Blame it on Seroquel, for one thing. AstraZeneca posted a big drop in third-quarter operating profits, weighed down by a charge of $473 million to cover potential Seroquel liabilities and $212 million in restructuring costs. Generic competition and the lack of pandemic-level flu vaccine sales also helped push net income down by 27 percent to $1.55 billion.
New rivals for its Arimidex cancer therapy, Pulmicort Respules asthma drug, and Toprol XL blood pressure remedy conspired with the loss of swine-flu shot sales to drag sales down by four percent to $7.9 billion, slightly below analyst estimates. Nonetheless, CEO David Brennan says he expects the company to hit its targets for the year.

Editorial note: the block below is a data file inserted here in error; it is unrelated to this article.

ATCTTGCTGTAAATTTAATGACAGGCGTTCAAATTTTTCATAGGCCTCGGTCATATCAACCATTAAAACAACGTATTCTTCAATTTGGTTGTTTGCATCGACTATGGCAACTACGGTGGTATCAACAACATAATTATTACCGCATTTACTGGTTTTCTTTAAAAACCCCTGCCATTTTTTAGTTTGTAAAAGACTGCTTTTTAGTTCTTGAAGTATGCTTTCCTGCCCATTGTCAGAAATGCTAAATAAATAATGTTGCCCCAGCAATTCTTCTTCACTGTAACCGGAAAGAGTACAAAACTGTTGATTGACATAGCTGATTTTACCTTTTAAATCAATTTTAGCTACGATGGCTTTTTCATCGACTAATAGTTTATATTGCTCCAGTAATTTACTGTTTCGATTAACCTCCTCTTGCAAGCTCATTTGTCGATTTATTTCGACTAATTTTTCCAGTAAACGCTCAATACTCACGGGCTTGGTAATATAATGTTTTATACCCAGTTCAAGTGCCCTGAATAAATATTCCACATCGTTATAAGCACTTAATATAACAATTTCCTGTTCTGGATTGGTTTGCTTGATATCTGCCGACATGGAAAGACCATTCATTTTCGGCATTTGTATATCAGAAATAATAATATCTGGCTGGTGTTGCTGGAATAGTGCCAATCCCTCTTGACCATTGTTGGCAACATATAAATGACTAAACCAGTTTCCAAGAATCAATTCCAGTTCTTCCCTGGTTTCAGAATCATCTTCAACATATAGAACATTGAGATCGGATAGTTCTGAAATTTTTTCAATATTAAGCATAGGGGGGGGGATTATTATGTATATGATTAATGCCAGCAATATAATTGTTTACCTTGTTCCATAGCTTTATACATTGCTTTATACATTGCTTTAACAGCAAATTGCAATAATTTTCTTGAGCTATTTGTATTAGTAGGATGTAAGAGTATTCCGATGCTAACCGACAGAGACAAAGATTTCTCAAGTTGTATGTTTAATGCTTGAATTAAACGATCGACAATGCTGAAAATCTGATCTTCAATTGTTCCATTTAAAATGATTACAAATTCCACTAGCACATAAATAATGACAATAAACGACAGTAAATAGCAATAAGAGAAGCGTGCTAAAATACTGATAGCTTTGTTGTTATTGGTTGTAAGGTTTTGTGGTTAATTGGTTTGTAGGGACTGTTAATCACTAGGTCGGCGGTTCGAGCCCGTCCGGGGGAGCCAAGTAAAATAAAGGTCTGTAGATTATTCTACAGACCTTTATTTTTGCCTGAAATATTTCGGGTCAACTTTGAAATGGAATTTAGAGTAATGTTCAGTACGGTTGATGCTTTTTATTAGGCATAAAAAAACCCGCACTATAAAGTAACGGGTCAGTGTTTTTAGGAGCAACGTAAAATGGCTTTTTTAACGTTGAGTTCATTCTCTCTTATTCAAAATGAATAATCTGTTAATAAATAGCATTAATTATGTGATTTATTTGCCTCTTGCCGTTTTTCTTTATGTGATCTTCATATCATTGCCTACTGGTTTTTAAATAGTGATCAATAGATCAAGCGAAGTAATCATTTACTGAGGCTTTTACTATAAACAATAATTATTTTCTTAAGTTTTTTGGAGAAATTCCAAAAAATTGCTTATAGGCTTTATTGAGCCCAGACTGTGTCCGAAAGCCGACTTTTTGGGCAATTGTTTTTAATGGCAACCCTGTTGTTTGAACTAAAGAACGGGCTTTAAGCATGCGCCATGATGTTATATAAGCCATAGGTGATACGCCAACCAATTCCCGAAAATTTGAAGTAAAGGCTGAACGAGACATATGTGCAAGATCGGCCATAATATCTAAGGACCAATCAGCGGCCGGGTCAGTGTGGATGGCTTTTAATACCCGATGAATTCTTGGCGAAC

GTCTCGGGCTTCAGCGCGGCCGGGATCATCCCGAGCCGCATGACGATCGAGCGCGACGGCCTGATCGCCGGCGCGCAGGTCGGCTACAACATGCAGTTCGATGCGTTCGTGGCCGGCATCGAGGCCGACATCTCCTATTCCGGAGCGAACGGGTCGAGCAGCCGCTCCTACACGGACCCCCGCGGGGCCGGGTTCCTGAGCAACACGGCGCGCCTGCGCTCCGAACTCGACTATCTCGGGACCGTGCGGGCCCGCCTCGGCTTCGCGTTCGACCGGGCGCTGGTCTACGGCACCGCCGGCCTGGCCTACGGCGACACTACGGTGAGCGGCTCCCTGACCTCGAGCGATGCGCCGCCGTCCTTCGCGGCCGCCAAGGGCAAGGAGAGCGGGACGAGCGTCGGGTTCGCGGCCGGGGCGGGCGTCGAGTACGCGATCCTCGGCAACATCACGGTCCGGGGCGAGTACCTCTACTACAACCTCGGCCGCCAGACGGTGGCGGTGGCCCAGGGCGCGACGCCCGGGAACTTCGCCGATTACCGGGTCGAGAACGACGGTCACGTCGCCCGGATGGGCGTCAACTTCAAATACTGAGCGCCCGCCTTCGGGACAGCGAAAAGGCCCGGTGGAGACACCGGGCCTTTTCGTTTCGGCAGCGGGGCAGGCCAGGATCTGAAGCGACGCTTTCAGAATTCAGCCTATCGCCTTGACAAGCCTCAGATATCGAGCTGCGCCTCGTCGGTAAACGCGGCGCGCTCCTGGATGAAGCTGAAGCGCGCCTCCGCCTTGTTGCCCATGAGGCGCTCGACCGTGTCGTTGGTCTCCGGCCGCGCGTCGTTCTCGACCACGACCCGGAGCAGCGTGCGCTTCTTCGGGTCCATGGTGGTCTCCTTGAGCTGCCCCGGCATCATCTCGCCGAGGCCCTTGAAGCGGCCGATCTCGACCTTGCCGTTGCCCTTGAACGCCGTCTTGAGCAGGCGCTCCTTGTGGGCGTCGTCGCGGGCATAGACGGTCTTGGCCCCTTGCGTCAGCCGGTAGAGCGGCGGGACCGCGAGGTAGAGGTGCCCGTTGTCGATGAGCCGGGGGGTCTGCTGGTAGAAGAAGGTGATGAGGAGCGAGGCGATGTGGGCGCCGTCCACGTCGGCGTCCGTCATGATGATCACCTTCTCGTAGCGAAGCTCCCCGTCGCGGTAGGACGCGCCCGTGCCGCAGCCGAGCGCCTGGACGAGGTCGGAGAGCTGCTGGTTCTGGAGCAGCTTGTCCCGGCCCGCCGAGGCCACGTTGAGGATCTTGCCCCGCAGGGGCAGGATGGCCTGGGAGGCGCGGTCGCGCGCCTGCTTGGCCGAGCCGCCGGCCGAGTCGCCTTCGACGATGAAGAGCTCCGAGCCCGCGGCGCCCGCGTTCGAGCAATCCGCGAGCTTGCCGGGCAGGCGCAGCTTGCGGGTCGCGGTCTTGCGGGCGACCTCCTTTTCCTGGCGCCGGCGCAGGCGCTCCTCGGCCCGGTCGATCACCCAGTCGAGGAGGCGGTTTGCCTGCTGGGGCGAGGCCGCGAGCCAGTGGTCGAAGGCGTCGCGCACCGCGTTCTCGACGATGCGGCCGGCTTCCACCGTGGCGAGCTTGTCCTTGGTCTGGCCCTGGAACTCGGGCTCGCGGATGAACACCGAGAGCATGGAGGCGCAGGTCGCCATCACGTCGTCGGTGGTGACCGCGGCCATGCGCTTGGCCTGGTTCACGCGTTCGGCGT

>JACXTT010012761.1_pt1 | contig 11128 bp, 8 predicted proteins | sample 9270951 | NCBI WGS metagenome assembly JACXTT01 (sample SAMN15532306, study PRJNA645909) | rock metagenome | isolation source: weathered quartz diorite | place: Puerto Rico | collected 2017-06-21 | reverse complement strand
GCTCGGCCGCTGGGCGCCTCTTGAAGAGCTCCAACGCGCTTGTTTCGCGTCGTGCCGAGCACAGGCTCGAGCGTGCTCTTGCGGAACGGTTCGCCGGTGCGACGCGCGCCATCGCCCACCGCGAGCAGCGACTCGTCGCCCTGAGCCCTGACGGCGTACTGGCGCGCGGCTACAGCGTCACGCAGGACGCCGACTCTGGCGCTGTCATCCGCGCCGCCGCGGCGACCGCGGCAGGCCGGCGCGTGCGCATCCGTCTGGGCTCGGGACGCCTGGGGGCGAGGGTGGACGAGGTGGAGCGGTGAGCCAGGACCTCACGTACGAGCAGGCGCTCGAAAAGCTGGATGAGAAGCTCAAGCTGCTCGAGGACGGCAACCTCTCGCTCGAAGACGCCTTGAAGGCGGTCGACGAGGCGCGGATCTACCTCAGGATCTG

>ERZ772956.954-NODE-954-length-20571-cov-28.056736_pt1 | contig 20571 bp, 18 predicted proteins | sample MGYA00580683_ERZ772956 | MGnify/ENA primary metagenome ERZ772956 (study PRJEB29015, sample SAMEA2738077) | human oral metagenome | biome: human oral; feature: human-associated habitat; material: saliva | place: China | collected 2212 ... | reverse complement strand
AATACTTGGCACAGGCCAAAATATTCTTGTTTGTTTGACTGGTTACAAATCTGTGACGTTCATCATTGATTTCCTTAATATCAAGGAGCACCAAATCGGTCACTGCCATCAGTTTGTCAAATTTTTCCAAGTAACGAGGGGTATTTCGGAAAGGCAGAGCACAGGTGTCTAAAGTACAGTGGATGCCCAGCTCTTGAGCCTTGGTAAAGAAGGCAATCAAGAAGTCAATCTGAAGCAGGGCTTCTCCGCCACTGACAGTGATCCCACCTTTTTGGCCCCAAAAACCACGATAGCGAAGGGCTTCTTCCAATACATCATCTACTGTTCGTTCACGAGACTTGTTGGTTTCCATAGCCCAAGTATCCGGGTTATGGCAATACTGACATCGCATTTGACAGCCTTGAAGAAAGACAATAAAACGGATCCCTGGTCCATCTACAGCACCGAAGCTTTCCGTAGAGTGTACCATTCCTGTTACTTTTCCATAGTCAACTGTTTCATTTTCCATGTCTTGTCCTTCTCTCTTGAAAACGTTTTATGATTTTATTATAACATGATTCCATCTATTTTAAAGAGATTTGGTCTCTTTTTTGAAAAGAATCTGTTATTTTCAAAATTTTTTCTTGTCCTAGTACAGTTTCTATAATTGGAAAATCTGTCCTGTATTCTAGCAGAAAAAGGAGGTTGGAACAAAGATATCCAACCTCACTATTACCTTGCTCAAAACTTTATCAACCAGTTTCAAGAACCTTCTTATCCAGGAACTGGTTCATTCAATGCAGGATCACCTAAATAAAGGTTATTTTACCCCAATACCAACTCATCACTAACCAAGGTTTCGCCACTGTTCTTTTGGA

One bright light, as PharmaTimes points out, is Crestor. The cholesterol drug, a late entry into the statin market, grew sales by 20 percent to $1.37 billion. Prescriptions grew by 12 percent, five times the level of scrip growth for the overall U.S. statin market. That's a good thing, too, because AstraZeneca is counting on Crestor to help make up for key patent losses over the next couple of years. The key question, as Datamonitor's Simon King says, is whether Crestor can perform after generic rivals to statin giant Lipitor appear in late 2011.